Lori and Bill continue to oversee and grow this pet project of theirs, staying active in both advisory and teaching capacities. FAITH Center for the Arts thrives beneath the principal of “developing the heart of the artist.” Courses are not just rote teaching, but spring boards to what could be. With professional, accredited and highly accomplished teachers in every discipline, FAITH Center is a one of a kind venture that Global Learn Day is proud to share with the global community.

Current offerings include for students aged 5-18:

  • Piano
  • Guitar
  • Strings
  • Brass
  • Woodwind
  • Percussion
  • Drama
  • Photography
  • Dance
  • Digital Design
  • Voice/Choir
  • Band
  • Jazz Band
  • Orchestra
  • Preschool Music and Art
  • Visual Art
  • General Music
  • Handbells
  • and more!

Presenters for Global Learn Day 2018

Welcome aboard, FAITH Center, we can’t wait to visit your port of call this October!

What would you teach the world if you could? Global Learn Day is your opportunity to share one great lesson with countless people from all around the world. If you would like to learn more about Global Learn Day, or sign up to be a partner or presenter, please visit Join the Voyage and help us Unite the World through Education!

**FAITH Center for the Arts is a 503c organization that relies on the generous support of donors to blossom and grow. If you would like to make a tax deductible donation to FAITH Center please visit their donors page.

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Fractions Are a Piece of Cake

Mathematics and the Arts

Hands up for Hands-on

Education circles have made great strides in creating hands-on learning experiences for kids.  STEM challenges, math manipulatives, and makers stations are just some ways our schools have transformed to embrace different learning styles. At the same time, though, the practical and fine arts have lost their footing in priority, sometimes being cut all together.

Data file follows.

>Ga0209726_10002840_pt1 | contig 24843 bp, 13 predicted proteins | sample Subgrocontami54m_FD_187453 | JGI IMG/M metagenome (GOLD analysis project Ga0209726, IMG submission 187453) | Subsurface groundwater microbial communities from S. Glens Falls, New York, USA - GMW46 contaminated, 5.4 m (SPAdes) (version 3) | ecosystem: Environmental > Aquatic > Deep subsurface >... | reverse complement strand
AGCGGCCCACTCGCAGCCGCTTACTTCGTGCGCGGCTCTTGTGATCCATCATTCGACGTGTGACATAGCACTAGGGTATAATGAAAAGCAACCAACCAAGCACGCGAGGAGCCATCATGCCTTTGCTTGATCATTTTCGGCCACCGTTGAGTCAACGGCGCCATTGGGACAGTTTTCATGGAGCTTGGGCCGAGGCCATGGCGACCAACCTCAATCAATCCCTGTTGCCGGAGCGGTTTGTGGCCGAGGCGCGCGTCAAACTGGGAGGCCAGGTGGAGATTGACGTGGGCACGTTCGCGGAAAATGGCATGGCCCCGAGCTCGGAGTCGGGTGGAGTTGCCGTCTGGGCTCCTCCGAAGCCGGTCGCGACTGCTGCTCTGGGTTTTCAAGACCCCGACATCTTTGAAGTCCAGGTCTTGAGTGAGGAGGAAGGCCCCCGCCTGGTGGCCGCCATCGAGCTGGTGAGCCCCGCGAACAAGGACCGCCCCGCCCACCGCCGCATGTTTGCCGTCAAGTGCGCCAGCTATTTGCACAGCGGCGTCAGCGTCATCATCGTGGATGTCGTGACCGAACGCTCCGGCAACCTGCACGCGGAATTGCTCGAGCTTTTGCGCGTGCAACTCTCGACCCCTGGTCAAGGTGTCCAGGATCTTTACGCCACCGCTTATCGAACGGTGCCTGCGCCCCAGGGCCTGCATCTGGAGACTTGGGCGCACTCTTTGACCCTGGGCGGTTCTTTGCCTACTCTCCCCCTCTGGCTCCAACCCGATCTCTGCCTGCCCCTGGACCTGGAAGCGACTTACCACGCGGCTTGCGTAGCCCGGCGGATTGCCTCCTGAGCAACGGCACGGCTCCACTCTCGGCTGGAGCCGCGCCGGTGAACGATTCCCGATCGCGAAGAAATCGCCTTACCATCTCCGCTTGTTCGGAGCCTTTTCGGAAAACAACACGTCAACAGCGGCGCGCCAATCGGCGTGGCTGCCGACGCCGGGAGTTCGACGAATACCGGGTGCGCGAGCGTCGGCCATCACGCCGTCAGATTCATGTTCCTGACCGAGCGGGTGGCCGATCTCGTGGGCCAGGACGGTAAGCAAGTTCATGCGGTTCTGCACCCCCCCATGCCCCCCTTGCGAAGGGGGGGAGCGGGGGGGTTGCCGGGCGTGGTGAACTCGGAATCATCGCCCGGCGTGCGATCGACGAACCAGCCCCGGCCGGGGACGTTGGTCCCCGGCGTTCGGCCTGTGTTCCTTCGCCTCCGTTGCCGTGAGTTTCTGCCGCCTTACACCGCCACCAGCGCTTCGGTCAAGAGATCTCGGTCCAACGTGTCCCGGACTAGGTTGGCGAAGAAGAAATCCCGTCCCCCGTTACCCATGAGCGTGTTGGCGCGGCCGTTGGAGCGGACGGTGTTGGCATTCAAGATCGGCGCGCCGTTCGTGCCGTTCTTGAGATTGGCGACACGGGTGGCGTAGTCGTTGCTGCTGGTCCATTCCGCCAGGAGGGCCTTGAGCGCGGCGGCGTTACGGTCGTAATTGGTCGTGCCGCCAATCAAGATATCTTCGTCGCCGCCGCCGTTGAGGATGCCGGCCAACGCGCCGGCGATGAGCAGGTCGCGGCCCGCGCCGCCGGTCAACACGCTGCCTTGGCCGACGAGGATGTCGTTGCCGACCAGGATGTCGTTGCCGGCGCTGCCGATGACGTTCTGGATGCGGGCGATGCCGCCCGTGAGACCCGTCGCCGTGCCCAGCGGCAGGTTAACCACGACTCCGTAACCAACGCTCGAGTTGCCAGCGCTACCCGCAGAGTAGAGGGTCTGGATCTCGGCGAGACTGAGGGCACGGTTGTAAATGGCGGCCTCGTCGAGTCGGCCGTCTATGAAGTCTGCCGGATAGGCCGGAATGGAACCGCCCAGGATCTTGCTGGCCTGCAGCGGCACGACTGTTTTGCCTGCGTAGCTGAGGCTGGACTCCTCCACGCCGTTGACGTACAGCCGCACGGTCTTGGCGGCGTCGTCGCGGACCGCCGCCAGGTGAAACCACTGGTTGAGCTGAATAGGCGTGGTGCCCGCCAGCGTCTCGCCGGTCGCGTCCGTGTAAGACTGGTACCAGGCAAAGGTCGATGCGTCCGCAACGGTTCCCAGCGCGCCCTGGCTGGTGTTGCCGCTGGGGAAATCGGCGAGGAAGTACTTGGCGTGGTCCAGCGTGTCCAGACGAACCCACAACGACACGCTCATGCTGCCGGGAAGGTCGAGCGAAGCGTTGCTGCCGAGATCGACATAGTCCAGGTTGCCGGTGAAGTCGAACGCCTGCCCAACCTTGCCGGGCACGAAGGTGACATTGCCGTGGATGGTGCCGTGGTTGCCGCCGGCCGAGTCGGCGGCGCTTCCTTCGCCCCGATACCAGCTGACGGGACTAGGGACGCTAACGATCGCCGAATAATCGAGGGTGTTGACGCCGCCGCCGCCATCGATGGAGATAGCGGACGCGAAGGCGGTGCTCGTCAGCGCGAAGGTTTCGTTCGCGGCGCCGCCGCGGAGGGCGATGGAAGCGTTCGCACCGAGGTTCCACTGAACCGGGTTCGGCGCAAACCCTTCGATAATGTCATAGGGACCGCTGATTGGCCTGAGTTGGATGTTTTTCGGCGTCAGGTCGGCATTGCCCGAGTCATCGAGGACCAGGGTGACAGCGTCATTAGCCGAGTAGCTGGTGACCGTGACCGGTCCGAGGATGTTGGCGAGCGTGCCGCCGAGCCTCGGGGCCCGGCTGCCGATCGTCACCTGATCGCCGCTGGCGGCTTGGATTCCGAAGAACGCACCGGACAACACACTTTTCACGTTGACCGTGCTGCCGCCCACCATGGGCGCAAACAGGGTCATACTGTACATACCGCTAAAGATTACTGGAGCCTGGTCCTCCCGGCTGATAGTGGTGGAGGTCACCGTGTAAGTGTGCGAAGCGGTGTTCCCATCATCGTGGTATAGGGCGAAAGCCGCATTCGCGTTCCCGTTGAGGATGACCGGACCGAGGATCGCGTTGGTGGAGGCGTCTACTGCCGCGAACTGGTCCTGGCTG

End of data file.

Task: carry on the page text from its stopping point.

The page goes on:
However, these labor intensive fields are the true core to hands-on learning.  Science, mathematics, problem solving, and engineering are all practiced through the traditional arts courses.  The key really is to incorporate the disciplines.  A true liberal arts education has the benefit of covering every discipline so that connection can be made and all parts of the brain exercised.

How Many Cooks in the Kitchen?

Do you know how to cook or bake?  How did you learn? Cooking is a science and an art.  It incorporates the principles of STEM while lending itself to creative exploration.  A life skill, cooking also teaches self confidence and independence. Let’s look at three reasons why cooking may be the perfect addition to your STEM project repertoire.

Struggling with Fractions? Bake a Cake!

Fractions are one of those “Why do we have to learn this?” topics for many children. It can be hard to grasp that the bigger the bottom number the small the fraction.  However, knowledge of fraction is essential to baking. Not only that, but using measuring spoons and cups give a hands-on, visual lesson in what each fraction actually means.

Once your students have mastered reading the fractions and choosing the correct tool to measure them, up the anty.  What if you double the recipe? How about cut in half?  What if you convert all the measurements into 16ths?  A simple cake recipe becomes a lesson in multiplication, division, addition, and subtraction of fractions without the endless stacks of worksheets.  Best yet, at the end of the lesson, there is sweet victory to share if the calculations are correct. Now that is motivation to learn!

Order Operations Pizzas

Can you follow a recipe? Doing things in the correct order and quantities is essential for recipes to work.  The first time I made chocolate chip cookies, I just dumped all the ingredients in the mixer and baked. What came out of the oven tasted good, but was nothing like cookies. Order and procedure are important.